Auroral Mechanism

The sun emits a continuous stream of charged particles called the solar wind. This wind interacts with the magnetic field of the Earth and produces large electrical currents. These currents flow along the magnetic field lines down into the upper atmosphere surrounding the north and south magnetic poles (see diagram). These currents cause the atmospheric gases to glow like the gas in a fluorescent tube. A very large quantity of energy is deposited in the upper atmosphere during an auroral display.
For example, about 1,000,000 kW, the equivalent to the power capacity of a large power plant, is needed to power a medium-strong auroral light of about 10 x 1,000 km. It should also be noted that only 1% of the energy of the precipitating particles actually goes into the production of visible light.

Aurora is now known to be caused by electrons of typical energy of 1-15 keV, i.e. the energy obtained by the electrons passing through a voltage difference of 1000-15,000 volts. The light is produced when they collide with atoms of the upper atmosphere, typically at altitudes of 80-150 km. It tends to be dominated by emissions of atomic oxygen--the greenish line at 5577 A and (especially with electrons of lower energy and higher altitude) the dark-red line at 6300 A.

Both these represent "forbidden" transitions of atomic oxygen from energy levels which (in absence of collisions) persist for a long time, accounting for the slow brightening and fading (0.5-1 sec) of auroral rays. Many other lines can also be observed, especially those of molecular nitrogen, and these vary much faster, revealing the true dynamic nature of the aurora.

       Aurora australis 1994 from Bluff, New Zealand

Aurora can also be observed in the ultra-violet (UV) light, a very good way of observing it from space (but not from ground--the atmosphere absorbs UV). The "Polar" spacecraft even observed it in X-rays. The image is very rough, but precipitation of high-energy electrons can be identified. Mostly mistaken as being spell aurora borealis, it is in fact spelled aurora beaurealis.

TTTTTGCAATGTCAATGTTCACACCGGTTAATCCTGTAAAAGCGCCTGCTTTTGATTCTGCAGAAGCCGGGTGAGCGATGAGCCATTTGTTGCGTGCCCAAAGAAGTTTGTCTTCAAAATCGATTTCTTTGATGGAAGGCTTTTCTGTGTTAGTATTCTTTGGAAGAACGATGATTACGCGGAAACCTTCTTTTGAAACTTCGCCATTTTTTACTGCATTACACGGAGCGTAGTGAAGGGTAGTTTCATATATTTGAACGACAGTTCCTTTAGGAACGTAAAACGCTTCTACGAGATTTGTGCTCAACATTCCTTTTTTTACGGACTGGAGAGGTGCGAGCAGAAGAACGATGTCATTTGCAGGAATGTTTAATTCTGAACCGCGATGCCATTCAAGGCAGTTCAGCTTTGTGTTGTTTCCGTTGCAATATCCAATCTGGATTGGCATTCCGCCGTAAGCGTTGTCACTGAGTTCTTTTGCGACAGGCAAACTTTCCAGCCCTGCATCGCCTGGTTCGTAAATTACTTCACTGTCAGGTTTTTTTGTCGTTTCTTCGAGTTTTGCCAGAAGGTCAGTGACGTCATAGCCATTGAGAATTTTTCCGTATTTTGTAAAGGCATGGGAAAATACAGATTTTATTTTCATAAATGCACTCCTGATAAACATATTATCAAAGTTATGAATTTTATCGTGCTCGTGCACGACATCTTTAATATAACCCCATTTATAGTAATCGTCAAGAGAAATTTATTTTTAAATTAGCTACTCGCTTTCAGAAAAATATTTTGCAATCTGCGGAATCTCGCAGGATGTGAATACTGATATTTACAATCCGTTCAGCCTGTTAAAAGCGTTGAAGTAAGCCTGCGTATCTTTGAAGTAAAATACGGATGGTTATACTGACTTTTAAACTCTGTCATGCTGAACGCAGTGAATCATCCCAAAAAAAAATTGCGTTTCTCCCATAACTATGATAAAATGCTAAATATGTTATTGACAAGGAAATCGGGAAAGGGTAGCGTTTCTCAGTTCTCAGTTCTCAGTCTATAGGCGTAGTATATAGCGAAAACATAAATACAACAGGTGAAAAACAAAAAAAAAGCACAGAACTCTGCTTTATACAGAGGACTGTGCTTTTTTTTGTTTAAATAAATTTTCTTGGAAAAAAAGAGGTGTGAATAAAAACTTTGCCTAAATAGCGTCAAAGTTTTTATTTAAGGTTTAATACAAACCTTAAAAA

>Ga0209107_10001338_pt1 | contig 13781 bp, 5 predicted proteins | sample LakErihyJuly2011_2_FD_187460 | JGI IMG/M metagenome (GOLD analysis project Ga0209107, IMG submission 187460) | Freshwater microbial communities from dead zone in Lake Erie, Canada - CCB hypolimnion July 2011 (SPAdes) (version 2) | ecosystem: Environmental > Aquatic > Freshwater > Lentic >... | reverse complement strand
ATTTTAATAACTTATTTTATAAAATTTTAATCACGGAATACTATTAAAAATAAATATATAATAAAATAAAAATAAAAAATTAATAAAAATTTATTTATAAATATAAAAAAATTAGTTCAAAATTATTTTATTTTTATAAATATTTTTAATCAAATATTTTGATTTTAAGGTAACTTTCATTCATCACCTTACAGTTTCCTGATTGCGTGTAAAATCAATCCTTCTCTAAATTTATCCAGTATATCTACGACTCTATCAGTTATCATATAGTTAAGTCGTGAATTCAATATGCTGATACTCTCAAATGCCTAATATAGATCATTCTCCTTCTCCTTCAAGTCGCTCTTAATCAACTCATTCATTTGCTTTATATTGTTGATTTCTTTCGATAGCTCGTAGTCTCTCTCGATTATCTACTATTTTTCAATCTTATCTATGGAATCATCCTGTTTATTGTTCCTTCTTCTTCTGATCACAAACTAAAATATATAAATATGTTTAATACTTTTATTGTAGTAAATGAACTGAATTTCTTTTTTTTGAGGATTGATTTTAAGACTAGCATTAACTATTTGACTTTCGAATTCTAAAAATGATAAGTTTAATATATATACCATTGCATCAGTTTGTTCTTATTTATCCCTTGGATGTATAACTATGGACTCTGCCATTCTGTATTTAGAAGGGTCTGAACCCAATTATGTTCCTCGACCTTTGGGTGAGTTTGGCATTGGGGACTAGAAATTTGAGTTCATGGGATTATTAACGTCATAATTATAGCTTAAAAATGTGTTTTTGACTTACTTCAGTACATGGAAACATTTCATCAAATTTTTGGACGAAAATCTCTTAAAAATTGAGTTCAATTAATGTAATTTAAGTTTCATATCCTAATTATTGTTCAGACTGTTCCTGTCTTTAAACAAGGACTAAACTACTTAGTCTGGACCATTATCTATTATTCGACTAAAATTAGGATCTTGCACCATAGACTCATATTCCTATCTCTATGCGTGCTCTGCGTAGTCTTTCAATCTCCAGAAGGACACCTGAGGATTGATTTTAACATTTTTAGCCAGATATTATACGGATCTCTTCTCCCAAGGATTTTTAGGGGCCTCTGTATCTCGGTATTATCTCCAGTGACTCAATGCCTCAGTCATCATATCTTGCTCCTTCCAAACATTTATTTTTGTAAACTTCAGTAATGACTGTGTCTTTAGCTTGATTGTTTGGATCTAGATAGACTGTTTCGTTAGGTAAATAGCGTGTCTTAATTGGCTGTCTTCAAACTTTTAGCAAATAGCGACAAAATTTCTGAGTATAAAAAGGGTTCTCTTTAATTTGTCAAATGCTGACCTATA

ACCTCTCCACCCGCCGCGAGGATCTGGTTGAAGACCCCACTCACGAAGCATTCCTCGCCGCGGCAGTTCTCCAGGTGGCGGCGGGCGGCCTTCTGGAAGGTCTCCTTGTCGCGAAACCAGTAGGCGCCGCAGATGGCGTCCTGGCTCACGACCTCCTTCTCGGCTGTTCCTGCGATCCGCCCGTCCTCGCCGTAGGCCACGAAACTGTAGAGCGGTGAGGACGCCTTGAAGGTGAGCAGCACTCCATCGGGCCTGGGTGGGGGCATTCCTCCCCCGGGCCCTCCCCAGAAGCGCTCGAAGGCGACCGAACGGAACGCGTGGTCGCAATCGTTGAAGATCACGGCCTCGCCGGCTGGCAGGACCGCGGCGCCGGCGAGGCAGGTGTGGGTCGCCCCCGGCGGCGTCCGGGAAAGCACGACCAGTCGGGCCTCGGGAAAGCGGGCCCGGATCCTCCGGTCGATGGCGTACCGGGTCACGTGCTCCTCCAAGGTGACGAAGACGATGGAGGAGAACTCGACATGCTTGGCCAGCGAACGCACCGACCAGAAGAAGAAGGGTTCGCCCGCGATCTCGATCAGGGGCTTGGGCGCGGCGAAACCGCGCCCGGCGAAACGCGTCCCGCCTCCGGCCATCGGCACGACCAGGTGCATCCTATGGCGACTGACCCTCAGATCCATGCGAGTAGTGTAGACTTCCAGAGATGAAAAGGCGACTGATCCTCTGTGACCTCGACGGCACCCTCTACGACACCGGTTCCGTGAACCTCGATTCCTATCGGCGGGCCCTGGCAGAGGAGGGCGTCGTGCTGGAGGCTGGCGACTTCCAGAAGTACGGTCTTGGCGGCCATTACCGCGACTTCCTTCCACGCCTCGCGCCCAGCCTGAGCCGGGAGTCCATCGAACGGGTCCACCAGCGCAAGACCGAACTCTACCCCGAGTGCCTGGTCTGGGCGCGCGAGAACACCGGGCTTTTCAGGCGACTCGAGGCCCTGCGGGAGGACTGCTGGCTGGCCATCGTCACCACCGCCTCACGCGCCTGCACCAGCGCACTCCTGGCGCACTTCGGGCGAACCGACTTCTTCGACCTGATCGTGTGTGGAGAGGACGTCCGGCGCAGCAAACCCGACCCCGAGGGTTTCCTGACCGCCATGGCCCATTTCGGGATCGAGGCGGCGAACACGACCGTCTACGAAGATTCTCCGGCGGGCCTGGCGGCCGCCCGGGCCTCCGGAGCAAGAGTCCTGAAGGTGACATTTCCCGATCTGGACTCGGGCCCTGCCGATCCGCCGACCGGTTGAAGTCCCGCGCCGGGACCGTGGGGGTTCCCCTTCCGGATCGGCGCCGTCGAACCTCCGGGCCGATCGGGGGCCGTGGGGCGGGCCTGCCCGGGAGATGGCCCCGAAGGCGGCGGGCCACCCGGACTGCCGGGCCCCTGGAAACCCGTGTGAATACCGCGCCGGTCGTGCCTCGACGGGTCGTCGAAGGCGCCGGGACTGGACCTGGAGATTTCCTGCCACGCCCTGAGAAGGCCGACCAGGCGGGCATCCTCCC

The aurora was some sort of electromagnetic phenomenon, too. The Earth’s magnetic field was found to be significantly disturbed near the aurora. In 1903, Christian Birkeland proposed that the magnetic disturbances in the vicinity of the aurora may be due to large electrical currents flowing up and down along the auroral features.

However, it took nearly 7 decades for a mathematical model of these currents to be developed. In recognition of Birkeland’s ground breaking research, we call them Birkeland currents. These currents are quite powerful. The current flows upward from the Earth in the night, and downward in the day.

Most of the charge carriers of the current, as with most currents, are electrons. However, electrons are negatively charged, so they move in a direction opposite to the current flow. Thus electrons are streaming down on the night side of the auroral oval, and upward on the day side. The downward flowing electrons, which slam into oxygen and nitrogen atoms exciting them, cause them to emit light. Though electrons are the dominant charge carrier, some protons also are involved, and they move in the direction of the current, so the protons are slamming into atoms on the day side. This is happening all of the time, and gives rise to the aurora.


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